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Life on the Deckle Edge

Poetry Friday - "The Words Under the Words" by Naomi Shihab Nye

Happy 2012!

I've missed Poetry Friday these last couple of weeks - both Fridays found us on the road chalking up miles and memories with holiday travelling.

I'm looking forward to reading and writing lots of poetry this year. In March, I'll be presenting a workshop on haiku at the 43rd Annual Children's Literature Conference at the University of Georgia. In May, I'll head up to Boyds Mills to attend the "Poetry For All" Founders workshop.

So I'm starting the year off thinking about words, and acknowledging the need to slow down and ponder and appreciate. I came across this poem by Naomi Shihab Nye, and I'm thinking the words and hands of a wise grandmother from a different culture can help light the way, not just for poetry but for peaceful living.

The Words Under the Words

by Naomi Shihab Nye

for Sitti Khadra, north of Jerusalem

My grandmother's hands recognize grapes,
the damp shine of a goat's new skin.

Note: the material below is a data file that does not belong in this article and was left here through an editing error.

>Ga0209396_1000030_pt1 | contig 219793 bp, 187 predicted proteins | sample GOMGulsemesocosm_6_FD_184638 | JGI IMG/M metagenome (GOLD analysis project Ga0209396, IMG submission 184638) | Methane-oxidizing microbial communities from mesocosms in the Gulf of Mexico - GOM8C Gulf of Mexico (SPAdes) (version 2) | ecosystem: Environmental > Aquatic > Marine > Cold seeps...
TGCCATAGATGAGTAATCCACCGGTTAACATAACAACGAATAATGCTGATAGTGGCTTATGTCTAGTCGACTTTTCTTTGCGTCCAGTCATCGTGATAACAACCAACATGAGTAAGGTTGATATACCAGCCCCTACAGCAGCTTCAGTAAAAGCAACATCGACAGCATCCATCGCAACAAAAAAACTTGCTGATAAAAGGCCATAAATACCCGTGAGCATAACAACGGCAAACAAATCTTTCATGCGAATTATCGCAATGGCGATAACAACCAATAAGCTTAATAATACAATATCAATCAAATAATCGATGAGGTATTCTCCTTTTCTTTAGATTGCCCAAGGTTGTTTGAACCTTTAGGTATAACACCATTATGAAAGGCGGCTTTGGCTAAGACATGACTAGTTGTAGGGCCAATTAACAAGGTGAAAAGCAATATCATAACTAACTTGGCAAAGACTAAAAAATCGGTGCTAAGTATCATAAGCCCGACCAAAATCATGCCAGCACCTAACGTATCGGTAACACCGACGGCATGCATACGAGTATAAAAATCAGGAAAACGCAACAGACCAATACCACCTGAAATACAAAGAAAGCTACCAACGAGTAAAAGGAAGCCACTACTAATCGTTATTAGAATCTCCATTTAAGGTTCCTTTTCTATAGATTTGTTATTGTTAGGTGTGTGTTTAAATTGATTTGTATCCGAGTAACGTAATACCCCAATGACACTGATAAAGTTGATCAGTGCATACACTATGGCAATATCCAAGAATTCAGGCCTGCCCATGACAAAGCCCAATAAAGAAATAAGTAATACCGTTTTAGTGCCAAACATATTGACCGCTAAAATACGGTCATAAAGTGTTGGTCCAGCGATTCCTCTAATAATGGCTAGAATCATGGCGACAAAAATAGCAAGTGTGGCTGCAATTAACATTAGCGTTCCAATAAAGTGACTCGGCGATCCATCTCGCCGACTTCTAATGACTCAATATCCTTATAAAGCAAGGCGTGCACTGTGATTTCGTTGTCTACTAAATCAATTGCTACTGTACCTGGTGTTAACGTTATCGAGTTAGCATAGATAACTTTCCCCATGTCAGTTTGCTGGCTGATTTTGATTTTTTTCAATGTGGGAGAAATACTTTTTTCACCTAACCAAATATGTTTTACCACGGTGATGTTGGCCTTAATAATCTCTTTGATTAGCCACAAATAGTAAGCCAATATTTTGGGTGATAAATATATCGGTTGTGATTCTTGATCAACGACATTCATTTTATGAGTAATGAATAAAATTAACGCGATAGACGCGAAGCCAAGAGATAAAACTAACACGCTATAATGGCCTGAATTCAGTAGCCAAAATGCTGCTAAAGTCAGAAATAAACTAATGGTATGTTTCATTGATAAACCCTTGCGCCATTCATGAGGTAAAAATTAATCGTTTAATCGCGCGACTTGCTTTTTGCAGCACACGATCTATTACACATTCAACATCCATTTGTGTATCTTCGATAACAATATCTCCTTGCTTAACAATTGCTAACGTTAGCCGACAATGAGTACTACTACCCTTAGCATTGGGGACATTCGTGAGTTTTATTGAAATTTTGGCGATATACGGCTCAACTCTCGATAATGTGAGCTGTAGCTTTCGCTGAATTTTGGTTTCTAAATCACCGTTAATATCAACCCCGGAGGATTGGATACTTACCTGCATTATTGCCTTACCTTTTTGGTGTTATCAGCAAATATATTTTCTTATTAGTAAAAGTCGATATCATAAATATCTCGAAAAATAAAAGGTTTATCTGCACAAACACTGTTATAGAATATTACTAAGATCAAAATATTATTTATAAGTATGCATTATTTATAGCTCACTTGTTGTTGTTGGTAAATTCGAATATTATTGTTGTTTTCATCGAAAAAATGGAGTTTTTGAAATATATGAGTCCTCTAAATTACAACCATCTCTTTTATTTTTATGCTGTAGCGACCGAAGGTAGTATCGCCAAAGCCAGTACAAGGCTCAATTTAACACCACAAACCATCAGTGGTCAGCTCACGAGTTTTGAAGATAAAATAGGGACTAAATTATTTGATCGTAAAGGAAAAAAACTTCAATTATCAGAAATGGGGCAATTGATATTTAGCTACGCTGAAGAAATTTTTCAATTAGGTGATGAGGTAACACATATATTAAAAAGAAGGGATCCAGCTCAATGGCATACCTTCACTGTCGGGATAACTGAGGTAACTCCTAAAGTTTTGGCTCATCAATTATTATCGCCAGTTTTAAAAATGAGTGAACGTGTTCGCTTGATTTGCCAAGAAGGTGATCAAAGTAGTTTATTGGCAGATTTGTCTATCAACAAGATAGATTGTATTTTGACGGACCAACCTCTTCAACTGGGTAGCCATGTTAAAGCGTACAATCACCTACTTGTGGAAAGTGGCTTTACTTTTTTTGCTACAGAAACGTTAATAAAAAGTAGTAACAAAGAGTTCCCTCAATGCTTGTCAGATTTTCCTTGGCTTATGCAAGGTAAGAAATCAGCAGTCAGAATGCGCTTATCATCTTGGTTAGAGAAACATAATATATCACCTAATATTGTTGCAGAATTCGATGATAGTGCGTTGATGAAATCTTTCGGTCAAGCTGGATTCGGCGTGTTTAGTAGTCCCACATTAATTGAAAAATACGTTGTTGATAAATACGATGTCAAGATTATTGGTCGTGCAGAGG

When I was sick they followed me,
I woke from the long fever to find them
covering my head like cool prayers.

My grandmother's days are made of bread,
a round pat-pat and the slow baking.
She waits by the oven watching a strange car
circle the streets. Maybe it holds her son,
lost to America. More often, tourists,
who kneel and weep at mysterious shrines.
She knows how often mail arrives,
how rarely there is a letter.
When one comes, she announces it, a miracle,
listening to it read again and again
in the dim evening light.

My grandmother's voice says nothing can surprise her.
Take her the shotgun wound and the crippled baby.
She knows the spaces we travel through,
the messages we cannot send—our voices are short
and would get lost on the journey. ...

Read the rest of this poem and its powerful ending here.

And for more great poetry to lead you on your way this new year, catch the Poetry Friday Roundup rounded up by JoAnn at Teaching Authors.

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